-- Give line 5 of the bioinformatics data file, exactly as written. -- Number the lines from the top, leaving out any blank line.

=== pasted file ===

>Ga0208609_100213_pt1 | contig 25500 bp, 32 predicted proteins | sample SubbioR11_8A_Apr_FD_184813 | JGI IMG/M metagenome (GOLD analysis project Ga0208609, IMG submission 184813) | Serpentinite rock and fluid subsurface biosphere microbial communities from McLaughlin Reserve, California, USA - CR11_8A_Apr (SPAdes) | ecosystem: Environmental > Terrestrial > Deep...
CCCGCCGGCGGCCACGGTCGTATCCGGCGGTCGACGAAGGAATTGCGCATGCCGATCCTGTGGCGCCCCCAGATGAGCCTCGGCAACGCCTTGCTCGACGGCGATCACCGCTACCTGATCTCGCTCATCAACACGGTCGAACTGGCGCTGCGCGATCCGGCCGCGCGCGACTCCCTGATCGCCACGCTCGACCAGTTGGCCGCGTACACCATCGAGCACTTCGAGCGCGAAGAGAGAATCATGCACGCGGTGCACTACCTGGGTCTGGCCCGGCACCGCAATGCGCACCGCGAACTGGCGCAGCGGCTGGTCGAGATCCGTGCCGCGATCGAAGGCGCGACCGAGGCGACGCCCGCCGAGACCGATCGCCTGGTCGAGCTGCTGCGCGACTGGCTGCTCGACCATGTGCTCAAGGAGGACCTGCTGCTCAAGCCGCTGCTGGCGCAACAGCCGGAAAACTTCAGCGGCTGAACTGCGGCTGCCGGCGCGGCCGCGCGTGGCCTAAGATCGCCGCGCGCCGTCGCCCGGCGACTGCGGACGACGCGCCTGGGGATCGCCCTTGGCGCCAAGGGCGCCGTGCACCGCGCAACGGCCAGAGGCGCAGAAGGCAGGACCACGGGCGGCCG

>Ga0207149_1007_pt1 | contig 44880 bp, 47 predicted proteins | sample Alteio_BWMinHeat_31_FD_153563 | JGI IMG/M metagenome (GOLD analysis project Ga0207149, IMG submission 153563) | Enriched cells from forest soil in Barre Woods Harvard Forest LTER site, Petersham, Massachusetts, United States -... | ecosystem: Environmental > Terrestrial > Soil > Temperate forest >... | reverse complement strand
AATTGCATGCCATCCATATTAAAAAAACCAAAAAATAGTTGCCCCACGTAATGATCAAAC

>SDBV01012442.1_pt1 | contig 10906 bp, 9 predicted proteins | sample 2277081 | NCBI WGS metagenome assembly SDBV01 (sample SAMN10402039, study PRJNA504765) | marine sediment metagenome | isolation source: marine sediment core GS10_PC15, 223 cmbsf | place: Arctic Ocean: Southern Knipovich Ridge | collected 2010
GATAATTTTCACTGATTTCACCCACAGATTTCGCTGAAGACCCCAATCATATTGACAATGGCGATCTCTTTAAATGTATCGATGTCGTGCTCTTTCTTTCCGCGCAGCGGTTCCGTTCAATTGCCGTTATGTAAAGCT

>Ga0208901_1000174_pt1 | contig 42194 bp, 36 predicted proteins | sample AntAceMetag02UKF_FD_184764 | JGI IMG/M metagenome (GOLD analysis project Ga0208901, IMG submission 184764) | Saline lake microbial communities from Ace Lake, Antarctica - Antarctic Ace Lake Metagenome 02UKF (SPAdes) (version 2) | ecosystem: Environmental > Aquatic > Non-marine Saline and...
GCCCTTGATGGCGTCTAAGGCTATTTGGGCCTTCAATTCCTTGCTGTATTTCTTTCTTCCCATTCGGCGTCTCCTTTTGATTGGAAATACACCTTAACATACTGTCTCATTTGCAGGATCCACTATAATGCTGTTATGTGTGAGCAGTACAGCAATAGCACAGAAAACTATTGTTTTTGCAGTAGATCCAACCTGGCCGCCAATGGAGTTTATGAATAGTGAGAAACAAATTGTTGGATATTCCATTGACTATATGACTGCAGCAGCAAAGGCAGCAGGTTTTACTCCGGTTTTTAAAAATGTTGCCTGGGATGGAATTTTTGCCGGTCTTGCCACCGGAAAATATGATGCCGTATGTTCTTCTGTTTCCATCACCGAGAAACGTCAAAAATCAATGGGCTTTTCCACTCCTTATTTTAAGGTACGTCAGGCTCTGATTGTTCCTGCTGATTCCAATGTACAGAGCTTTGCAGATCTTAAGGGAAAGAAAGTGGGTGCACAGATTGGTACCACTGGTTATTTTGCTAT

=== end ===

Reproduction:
>SDBV01012442.1_pt1 | contig 10906 bp, 9 predicted proteins | sample 2277081 | NCBI WGS metagenome assembly SDBV01 (sample SAMN10402039, study PRJNA504765) | marine sediment metagenome | isolation source: marine sediment core GS10_PC15, 223 cmbsf | place: Arctic Ocean: Southern Knipovich Ridge | collected 2010